Developers eye year’s end for Serpentine Court demolition plan on Milton Keynes estate
Developers are aiming to submit a planning application for the demolition of part of a Bletchley estate in ‘late 2019?, a meeting heard.
The emerging plans were revealed at a public meeting at Milton Keynes Council on Monday (July 1) and show how the architects are looking at building “resettlement sites” for residents who have to move from Serpentine Court before it is demolished.
London-based design consultancy HTA is working with Milton Keynes Council on what the wider Lakes Estate and its 2,000 homes will look like following its regeneration.
The consultants believe that the demolition of 200 homes at Serpentine Court can be used as an opportunity for the renewal of the whole estate. They say that four new sites across the Lakes Estate, plus Serpentine Court, gives them the opportunity to build 602 new properties, a mix of flats and houses.
Jonathan Rees, associate and senior architect at HTA described the new Lakes Estate as having a town centre look to it, with play areas and space for activities. He described how there are plans for a “mixed use local centre” involving space for businesses and community use.
The third bi-monthly meeting of Milton Keynes Council Development Review Forum was also attended by residents from the Lakes Estate, developers, and city campaigners. Mr Rees outlined how “environmental improvements” are planned to link the centre of the Lakes Estate with Warren Park.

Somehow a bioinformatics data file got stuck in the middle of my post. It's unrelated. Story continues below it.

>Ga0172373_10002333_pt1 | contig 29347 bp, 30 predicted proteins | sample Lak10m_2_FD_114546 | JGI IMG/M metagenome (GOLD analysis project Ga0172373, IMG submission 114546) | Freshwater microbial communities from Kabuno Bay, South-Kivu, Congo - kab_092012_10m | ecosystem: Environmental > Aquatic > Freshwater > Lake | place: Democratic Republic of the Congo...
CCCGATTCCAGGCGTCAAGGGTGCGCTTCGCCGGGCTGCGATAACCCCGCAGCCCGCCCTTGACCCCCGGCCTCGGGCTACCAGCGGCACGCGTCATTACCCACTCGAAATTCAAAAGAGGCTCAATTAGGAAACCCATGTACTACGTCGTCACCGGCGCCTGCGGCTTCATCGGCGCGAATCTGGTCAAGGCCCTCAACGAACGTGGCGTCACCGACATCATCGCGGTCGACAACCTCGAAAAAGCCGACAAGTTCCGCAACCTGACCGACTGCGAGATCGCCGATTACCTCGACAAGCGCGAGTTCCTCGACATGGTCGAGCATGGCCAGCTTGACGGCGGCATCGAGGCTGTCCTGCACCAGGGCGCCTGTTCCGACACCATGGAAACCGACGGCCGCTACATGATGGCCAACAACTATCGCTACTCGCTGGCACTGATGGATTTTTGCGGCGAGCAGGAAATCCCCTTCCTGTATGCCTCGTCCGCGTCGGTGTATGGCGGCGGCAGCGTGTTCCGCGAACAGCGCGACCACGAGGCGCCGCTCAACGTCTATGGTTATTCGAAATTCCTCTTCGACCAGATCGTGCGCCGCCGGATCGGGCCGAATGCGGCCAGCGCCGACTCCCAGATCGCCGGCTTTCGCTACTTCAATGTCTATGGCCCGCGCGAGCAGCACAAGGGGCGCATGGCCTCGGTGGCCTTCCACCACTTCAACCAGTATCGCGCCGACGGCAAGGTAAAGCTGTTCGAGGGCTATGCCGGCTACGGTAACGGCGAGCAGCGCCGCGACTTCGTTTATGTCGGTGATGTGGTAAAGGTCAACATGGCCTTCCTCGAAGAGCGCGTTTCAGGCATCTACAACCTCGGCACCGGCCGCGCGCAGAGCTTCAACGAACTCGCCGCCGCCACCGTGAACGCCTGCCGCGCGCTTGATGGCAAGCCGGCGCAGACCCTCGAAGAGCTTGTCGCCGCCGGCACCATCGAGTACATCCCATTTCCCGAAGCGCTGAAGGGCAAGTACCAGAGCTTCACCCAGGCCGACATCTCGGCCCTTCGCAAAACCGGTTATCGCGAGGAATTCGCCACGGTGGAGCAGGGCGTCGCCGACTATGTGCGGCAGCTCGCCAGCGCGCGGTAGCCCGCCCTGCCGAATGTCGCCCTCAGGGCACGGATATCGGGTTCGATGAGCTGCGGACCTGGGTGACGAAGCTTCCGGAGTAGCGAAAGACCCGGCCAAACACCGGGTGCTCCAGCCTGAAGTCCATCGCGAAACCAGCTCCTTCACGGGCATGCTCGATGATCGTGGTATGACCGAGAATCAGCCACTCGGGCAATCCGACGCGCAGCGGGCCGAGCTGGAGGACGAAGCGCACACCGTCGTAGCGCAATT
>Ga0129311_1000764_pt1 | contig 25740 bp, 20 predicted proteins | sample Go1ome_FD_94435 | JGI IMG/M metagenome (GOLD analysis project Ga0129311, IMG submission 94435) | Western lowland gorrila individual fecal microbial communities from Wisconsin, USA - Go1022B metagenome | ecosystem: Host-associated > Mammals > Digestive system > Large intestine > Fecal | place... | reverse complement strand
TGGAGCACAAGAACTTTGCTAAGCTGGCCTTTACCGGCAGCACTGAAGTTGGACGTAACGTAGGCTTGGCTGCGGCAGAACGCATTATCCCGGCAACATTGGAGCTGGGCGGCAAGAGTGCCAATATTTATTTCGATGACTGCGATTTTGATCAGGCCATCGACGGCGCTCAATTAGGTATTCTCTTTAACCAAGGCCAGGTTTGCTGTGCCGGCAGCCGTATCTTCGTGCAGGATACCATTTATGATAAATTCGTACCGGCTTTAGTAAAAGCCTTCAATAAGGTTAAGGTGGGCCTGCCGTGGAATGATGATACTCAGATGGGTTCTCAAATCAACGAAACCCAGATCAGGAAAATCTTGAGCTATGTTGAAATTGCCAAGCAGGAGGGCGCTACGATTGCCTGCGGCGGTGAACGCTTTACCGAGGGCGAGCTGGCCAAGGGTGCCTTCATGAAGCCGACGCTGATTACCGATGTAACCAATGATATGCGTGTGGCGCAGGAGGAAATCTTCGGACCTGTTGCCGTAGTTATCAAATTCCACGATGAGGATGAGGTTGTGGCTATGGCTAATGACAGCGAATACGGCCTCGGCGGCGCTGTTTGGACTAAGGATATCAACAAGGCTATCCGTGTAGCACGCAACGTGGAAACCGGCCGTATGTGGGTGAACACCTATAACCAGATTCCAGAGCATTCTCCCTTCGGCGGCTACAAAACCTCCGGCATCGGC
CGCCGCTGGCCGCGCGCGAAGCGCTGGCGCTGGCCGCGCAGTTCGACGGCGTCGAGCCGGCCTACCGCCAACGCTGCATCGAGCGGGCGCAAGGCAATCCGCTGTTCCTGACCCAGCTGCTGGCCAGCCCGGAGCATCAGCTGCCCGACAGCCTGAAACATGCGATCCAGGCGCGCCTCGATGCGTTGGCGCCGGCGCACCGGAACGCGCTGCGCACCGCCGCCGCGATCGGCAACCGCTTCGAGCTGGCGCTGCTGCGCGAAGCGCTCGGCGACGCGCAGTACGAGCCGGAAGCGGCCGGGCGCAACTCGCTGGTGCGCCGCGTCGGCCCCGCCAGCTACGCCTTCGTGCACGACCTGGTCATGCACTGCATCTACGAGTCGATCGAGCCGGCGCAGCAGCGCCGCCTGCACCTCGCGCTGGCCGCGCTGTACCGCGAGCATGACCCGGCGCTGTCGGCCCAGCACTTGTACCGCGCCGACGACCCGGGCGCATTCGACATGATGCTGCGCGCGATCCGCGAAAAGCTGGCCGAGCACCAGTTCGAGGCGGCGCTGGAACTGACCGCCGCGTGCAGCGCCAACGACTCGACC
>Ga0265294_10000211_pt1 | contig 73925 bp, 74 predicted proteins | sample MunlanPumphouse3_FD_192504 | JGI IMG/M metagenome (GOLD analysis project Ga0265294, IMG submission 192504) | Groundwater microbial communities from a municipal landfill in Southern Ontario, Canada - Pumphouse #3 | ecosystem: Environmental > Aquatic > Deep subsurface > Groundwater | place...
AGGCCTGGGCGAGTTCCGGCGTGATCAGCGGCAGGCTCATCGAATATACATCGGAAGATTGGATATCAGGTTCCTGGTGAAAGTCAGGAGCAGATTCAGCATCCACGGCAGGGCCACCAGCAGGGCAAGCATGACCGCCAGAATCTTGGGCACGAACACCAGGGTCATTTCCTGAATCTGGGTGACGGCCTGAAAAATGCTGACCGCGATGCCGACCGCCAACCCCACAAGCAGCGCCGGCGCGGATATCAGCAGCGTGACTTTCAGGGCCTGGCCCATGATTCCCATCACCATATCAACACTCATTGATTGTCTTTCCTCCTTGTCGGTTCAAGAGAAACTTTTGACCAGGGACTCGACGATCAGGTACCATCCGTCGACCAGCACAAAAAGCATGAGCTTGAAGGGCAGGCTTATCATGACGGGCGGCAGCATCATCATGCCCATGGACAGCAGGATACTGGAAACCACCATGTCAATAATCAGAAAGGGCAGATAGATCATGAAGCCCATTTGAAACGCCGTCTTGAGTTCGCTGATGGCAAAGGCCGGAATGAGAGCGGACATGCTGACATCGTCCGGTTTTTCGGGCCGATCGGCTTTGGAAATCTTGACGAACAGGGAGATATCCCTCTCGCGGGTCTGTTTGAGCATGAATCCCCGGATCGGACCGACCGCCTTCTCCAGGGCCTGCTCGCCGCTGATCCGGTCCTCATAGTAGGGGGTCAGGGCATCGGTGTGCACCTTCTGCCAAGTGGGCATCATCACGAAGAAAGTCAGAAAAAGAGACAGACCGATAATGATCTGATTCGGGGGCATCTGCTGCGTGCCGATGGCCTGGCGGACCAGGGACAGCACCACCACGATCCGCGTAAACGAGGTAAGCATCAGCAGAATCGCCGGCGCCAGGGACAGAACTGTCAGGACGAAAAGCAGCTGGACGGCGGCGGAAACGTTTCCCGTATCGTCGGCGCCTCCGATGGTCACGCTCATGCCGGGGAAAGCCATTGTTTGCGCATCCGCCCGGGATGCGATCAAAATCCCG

Jeanette Marling, of the Lakes Estate Residents’ Association, was concerned over what she sees as a lack of community space in the new plan.
“There aren’t enough community facilities,” she said. “We will have 600 new residents coming in, and we don’t have enough community space as it is.”
Mr Rees said the current plan is to combine community space in one building, but to have the same amount of space as now. There are also concerns about the provision of health services.
There were also concerns over the current 40mph speed limit on Drayton Road. Some residents want to see the limit reduced to 30mph. Mr Rees said he agreed but it was an issue for the council.
One of the aims of the Development Review Forum is to give people the chance to comment on the design element of plans before they are finalised and formally submitted to the planning process.
The developers will have the opportunity now to address any comments and make changes to their plans before submitting a formal planning application later this year. The council hopes that the greater input at this pre-application stage will reduce local objections.